Are you a heavy news consumer? 

If Nielsen is correct, chances are pretty good your answer is yes. According to its recent data, Americans are watching more television than ever before…as in 12+ hours each day. No wonder we aren’t sleeping particularly well these days. 

In the wake of the election, emotions are running high, and my sense is the uncertainty being experienced will be drawn out by staying tuned to the news. We have free access to the world’s information online, and television news programs have shifted their strategies for increasing viewership away from being a source of objective data and factual information. Many have become centers of opinion designed to evoke emotion and keep people emotionally charged. 

Have you heard of the Smith-Mundt Modernization Act of 2012? Consider exploring how this law changed what American media companies are legally allowed to do.

This month I want to offer tools to help you create feelings of inner peace and balanced calm regardless of what is happening on the national stage. 

Remember, you have agency. You can turn the TV or mobile device off, go for a walk, call a friend, or focus on your immediate surroundings. It is easy to feel out of control when you spend a disproportionate amount of time thinking about things you literally have no control over. I often encourage clients to not freely give their sovereignty away like this.

With that in mind, let’s take a look at common cognitive biases. 

These have been well-documented, and taking the time to recognize them in ourselves provides an opening—a way to create objectivity—in our minds. We can then release the need to judge, relax our desire to control, and focus on how we’re all in this together. Regardless of what transpires in the coming weeks, 95-99% of your daily routine will remain the same.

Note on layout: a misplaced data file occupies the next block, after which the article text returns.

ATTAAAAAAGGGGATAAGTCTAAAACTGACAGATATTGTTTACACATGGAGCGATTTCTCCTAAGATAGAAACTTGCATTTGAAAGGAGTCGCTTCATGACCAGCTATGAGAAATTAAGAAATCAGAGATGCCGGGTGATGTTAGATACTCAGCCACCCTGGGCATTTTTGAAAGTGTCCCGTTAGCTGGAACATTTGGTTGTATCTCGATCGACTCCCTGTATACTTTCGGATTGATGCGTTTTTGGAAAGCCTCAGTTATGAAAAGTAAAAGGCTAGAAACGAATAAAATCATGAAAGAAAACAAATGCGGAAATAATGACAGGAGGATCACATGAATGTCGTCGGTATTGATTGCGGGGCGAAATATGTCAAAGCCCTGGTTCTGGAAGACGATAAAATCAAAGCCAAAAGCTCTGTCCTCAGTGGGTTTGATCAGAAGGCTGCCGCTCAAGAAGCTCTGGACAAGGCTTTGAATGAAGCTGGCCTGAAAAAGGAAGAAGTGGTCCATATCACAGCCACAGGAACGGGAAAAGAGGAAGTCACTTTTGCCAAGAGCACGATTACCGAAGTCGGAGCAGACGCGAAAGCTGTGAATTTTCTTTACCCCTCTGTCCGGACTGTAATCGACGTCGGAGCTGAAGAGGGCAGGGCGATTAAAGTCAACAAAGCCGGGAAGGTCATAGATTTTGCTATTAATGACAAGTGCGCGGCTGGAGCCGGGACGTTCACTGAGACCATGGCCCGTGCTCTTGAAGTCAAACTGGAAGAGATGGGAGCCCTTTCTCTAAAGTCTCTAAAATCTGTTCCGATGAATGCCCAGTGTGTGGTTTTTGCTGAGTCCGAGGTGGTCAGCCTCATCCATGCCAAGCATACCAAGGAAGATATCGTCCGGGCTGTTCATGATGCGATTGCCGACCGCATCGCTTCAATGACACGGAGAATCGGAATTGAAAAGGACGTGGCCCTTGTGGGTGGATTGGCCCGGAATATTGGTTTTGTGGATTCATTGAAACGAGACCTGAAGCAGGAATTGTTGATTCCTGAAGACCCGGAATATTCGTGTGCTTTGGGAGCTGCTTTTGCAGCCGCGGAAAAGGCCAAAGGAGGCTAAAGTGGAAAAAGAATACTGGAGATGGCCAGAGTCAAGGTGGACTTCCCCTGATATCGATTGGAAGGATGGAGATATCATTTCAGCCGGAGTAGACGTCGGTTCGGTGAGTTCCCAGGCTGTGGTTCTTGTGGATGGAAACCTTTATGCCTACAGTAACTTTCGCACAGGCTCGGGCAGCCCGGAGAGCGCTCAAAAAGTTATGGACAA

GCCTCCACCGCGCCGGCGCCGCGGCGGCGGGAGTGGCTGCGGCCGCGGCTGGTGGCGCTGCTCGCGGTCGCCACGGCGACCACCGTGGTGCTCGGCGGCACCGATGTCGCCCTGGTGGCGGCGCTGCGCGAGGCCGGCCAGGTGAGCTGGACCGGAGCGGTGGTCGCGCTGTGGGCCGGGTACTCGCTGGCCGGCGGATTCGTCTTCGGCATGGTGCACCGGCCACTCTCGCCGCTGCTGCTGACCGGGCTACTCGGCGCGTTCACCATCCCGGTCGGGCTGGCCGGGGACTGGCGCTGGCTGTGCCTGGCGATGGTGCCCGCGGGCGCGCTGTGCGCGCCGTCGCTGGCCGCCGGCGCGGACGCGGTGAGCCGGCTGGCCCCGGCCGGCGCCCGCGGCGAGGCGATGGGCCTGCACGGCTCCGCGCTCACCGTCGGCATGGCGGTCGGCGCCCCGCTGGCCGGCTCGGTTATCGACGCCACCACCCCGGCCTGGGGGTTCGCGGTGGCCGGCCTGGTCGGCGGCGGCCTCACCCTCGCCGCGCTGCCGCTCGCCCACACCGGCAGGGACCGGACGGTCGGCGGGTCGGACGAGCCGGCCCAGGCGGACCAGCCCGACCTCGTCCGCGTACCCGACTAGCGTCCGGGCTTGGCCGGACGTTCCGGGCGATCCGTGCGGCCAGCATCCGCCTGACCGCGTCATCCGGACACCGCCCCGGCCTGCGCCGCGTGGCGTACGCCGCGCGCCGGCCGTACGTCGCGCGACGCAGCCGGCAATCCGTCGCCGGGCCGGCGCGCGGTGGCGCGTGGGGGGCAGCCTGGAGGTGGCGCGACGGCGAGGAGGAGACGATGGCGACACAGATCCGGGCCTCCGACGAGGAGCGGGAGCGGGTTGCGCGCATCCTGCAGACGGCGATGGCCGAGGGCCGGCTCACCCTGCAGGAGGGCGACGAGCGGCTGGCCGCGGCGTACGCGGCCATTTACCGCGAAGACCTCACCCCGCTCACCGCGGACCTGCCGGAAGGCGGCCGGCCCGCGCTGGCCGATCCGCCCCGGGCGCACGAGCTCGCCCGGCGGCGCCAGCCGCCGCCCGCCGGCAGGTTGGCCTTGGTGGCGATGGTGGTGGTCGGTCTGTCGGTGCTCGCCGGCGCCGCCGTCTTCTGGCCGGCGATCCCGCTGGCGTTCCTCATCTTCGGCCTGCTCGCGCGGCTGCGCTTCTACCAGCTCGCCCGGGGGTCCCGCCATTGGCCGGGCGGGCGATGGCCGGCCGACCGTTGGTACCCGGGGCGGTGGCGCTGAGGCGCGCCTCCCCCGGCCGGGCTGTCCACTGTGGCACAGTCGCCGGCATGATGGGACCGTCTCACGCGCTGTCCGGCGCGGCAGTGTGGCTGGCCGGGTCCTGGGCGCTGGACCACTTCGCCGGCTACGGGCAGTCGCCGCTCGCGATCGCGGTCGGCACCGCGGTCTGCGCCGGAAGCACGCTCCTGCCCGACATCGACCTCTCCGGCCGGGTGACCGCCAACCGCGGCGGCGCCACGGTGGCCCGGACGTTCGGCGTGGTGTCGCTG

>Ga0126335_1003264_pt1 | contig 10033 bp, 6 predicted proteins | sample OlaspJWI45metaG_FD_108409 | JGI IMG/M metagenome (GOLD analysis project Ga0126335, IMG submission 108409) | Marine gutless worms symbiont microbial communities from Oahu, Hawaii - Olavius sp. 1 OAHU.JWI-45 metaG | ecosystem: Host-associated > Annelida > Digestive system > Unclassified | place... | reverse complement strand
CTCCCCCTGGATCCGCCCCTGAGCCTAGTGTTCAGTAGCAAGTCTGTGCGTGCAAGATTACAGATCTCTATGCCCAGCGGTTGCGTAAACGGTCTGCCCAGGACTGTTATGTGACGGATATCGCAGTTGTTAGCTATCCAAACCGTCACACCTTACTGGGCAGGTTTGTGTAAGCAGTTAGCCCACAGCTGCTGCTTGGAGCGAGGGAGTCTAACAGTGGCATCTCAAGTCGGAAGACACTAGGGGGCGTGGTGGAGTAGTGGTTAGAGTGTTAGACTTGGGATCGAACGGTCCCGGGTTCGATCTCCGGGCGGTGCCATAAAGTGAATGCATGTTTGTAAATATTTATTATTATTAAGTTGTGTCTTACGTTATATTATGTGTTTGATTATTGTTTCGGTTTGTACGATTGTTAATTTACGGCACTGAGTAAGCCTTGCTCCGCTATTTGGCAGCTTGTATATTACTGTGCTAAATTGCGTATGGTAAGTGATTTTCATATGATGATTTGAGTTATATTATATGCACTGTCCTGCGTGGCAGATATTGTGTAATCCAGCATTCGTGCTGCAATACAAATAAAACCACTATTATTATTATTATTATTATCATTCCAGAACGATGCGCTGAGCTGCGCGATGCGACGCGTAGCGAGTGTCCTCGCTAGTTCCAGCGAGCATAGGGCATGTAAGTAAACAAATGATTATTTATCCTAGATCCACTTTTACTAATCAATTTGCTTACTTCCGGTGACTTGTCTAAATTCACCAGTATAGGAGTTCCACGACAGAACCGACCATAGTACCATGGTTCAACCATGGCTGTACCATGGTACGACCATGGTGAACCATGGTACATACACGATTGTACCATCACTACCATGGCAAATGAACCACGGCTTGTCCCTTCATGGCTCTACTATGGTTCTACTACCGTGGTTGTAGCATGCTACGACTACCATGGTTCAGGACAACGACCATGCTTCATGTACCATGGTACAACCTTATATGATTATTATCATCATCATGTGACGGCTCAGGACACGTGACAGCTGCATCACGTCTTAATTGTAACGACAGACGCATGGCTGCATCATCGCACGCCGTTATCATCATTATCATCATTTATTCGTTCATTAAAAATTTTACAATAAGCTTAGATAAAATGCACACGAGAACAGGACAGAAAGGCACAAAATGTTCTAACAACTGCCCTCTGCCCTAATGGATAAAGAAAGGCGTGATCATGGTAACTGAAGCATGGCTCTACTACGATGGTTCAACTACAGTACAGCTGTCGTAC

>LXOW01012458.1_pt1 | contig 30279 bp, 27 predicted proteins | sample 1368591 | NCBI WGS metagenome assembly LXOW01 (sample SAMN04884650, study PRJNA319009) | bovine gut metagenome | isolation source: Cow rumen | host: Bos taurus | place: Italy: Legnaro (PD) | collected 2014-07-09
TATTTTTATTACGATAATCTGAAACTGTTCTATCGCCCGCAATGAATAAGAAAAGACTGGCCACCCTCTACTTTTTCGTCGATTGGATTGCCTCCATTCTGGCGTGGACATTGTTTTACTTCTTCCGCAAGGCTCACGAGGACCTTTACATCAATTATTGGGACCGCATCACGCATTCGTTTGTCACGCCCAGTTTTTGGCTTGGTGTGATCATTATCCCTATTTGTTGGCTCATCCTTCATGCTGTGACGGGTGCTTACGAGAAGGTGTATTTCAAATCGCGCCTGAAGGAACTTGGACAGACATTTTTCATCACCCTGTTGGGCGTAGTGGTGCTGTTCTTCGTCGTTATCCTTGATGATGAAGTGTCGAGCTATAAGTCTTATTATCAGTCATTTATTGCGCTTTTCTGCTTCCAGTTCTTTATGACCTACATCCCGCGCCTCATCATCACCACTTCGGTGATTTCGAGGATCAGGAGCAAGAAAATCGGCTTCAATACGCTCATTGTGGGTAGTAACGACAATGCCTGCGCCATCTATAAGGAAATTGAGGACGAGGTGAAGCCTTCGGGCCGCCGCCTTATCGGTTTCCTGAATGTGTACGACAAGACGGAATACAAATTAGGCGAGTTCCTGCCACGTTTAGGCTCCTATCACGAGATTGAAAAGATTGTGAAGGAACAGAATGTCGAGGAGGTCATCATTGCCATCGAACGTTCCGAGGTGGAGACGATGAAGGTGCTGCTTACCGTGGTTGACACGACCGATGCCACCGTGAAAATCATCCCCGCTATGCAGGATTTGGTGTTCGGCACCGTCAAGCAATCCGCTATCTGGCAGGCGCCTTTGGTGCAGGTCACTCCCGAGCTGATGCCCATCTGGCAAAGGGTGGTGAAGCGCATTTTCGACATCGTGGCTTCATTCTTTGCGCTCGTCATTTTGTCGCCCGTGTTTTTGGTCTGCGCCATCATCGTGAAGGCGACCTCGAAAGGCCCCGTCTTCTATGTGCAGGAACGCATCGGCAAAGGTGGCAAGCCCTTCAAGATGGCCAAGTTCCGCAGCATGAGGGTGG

Five cognitive biases and how they may be affecting us

1. The Mere Exposure Effect: Psychologist Robert Zajonc’s research showed that watching, hearing, or reading the same message repeatedly causes us to unconsciously believe the message even if we consciously disagree with it. If information was presented to you subliminally and you don’t remember absorbing that information, you still like and believe it. The things you’re “learning” in this manner could even be an outright lie, yet you still believe them to be true.

To avoid falling victim to this bias, turn off your TV and limit mobile device screen time. Seek out 3-5 different sources of information on a topic. Explore sources from other countries; talk to people who see the world differently than you do. By acknowledging other perspectives, you entertain a more complete picture of why an event occurred and its ramifications on those around you.

2. The Recency Effect: This is a cognitive bias in which those items, ideas, or arguments that came last are remembered more vividly than those that came before. In other words, the more recently you heard something, the stronger it will exist in your memory.

To mitigate this bias, deliberately revisit information you received at the start of a meeting, during an interview, or throughout a debate. You may also find value in note-taking and journaling. Re-reading what you wrote will refresh your memory and bring objectivity to your viewpoint.